A broom. A can of brass polisher and a stained rubber glove. A dustpan and a collection of dirty rags. And a porn magazine from the 1980s. Rachel snorted.
I looked behind the locker. Behind a tall slab of plywood I found the vacuum cleaner. Well hidden. Well, if a guy needed the best vacuum in the place, I couldn’t blame him for hiding it where no sane person would ever look.
“Uh, Tom?” Rachel’s voice was a whisper. “I think we’re on the right track.”
I turned. Shallastra stood behind us.
“It’s okay.” Rachel held up a hand. “She wants to show us something.”
I trusted Rachel’s psychic feelings. So I waited.
Shallastra turned and stepped over the plank toward the other side of the basement. She stopped next to a pile of cinder blocks and jabbed a finger at her feet.
I stepped forward. “What’s down there?”
She pointed again. Then she vanished.
Damn it. “Rachel? Get me, uh, that dustpan.” It was the closest thing I had to a shovel.
“Right here.” She tossed it at me.
I thrust the dustpan down into the dirt. Fortunately it wasn’t hard, and we brought up a pile of earth in a few minutes. I handed the dustpan to Rachel and buried my hands in the hole. It had to be here. Right down here . . .
“Uh, what are we looking for?” Rachel scraped dirt away from the side of the hole. “I mean, these are my last good jeans here, but I don’t really care about that so much. Actually, this is kind of fun, you know? Better than horseback riding.”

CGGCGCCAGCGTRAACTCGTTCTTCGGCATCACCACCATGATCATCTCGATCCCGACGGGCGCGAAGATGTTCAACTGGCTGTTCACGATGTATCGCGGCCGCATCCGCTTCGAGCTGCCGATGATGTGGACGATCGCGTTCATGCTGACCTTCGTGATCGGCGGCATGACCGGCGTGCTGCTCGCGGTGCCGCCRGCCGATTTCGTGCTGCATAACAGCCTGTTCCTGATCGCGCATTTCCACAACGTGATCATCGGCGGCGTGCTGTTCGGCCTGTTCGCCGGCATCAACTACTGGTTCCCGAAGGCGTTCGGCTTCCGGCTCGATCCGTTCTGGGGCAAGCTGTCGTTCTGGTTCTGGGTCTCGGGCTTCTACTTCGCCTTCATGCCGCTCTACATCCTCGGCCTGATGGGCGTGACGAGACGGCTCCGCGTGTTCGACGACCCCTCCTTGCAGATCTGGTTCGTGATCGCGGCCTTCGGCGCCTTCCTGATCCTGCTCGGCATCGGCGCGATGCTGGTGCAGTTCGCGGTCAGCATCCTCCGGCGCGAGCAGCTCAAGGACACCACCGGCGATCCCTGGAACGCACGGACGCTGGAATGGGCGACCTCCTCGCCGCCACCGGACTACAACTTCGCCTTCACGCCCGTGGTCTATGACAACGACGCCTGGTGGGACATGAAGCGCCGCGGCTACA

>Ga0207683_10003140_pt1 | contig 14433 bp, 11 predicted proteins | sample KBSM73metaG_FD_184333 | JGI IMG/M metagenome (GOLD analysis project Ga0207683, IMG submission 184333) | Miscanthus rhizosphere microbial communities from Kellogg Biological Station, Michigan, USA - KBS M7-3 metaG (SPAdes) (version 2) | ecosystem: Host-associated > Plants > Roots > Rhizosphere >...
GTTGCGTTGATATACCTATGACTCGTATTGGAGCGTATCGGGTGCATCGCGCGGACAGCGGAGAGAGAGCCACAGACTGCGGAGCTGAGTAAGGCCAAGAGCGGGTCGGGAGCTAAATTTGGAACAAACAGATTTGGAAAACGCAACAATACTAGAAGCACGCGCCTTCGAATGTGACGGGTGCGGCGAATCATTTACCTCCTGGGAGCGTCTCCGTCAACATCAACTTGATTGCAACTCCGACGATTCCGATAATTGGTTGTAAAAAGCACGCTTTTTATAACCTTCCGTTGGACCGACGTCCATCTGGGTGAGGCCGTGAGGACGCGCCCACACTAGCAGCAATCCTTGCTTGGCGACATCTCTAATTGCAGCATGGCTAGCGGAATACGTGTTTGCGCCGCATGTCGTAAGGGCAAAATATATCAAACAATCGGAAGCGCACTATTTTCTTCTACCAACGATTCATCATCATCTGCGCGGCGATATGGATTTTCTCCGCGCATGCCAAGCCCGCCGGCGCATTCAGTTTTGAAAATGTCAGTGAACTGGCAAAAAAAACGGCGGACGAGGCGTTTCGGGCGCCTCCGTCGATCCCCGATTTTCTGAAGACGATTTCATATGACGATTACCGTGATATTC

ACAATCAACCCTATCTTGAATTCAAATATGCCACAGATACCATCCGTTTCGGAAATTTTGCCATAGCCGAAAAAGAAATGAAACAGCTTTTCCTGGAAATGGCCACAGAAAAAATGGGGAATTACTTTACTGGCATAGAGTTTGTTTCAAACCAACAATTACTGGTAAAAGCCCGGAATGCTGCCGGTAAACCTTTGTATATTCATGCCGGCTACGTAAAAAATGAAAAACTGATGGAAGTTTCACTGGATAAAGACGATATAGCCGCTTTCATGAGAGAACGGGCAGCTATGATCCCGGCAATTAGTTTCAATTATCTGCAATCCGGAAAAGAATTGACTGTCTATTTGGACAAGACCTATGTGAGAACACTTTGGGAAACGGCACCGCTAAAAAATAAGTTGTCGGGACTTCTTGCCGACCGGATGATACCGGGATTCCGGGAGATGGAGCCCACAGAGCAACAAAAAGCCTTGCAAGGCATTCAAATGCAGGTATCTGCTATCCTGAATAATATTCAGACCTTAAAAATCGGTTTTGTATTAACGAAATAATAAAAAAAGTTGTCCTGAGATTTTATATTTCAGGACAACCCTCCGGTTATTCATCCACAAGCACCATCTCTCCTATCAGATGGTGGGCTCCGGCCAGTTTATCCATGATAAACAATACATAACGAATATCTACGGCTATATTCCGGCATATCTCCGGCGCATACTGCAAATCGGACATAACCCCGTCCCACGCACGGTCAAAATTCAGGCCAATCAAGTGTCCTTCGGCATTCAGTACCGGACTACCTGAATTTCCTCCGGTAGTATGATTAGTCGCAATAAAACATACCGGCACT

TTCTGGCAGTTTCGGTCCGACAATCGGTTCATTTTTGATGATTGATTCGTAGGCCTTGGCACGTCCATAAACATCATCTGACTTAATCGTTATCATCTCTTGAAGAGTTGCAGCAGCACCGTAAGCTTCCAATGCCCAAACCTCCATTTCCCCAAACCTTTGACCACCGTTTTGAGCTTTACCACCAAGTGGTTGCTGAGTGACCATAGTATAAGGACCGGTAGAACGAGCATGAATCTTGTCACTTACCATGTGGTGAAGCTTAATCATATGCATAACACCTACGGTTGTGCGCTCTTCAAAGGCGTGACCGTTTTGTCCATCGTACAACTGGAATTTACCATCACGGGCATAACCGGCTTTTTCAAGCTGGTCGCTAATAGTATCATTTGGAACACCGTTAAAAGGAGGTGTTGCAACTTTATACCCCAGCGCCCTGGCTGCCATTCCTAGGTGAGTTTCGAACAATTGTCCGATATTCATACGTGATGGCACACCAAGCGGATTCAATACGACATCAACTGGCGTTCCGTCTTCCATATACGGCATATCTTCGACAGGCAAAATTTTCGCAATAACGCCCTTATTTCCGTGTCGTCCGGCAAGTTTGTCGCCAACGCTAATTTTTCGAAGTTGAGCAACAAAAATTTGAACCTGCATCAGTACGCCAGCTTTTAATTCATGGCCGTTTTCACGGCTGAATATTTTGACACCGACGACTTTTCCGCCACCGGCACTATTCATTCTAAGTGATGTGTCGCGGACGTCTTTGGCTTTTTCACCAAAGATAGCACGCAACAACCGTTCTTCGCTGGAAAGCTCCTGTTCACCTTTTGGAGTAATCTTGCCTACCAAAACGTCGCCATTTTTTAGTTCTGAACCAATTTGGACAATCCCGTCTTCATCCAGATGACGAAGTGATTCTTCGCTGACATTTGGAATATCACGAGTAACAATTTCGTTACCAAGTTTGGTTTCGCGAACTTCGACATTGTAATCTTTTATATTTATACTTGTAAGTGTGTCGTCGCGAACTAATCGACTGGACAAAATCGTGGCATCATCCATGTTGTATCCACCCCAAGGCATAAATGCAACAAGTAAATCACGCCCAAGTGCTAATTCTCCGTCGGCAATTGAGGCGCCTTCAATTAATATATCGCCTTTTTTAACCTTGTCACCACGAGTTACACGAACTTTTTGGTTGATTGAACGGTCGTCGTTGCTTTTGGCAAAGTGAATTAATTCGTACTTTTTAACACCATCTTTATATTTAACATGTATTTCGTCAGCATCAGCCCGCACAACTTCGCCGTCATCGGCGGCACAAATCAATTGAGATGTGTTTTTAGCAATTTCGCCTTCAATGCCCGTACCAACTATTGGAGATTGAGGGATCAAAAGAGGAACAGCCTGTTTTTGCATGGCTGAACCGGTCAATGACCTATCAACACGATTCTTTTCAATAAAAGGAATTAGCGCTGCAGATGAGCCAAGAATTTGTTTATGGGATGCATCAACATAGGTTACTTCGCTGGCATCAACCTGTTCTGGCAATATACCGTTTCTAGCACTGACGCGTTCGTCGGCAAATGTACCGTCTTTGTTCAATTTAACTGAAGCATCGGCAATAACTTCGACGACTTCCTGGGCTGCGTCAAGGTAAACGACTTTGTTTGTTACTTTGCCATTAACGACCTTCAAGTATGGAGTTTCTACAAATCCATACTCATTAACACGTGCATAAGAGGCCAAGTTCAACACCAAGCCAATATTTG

“I don’t know.” I leaned down. “But it’s here. It has to be.” I hoped. “If not—”
“Hey! What the hell are you doing here?”
I had it. Something long and heavy, wrapped in plastic. I ignored the voice as I pulled it up, and then I dropped it on the ground with a grunt.
Rachel was standing up, wielding the dustpan like a blunt mace. Paolo stood at the door, his hands at his sides, one arm twitching as if he wanted to throw a punch.
Haldane stood below a light bulb, his half-bald head gleaming bright, his eyes red with anger. “You can’t be down here! Get out!”
“Nice hotel you’ve got here.” I got to my feet, Rachel’s hand on my arm. I held the object from the dirt in my hands. “I wonder what this is.”
“It’s nothing. It belongs to the hotel. Paolo!” He raised his voice. “Get them out of here!”
“Actually . . .” I didn’t want to unwrap the thing, but Rachel and I could see the shape through the plastic. “It’s a knife. A big knife. I bet there’s blood and DNA on it, even now. I bet the blood belongs to Ben Stephens. I wonder what else they can find on it. What do you think, Rachel?”
She reached out and cautiously put her hand on the plastic. Then she jerked it back. “Oh yeah. It’s all over that thing.” She looked right at Haldane. “His stuff. I mean, I can’t testify in court or anything, but—”
“You killed Ben Stephens.” I put the package under my arm. “You molested him and then you killed him and hid his body up in the attic, and then you buried the dagger down here—as far from his body as you could. And when the ghost came, you ignored it, and people died.”
“No. No! It wasn’t like that!” Haldane took a step back, but Paolo blocked the door. “You don’t understand! He was a good kid! I didn’t mean—I didn’t want anything like that to happen, but . . . oh god—what’s that?” He pointed a finger behind us, into the darkness.
I’d seen too many movies to fall for an old trick, but Paolo’s face turned white with shock too. So I turned, slowly, and Rachel lifted the dustpan again, ready to smack Haldane over his head.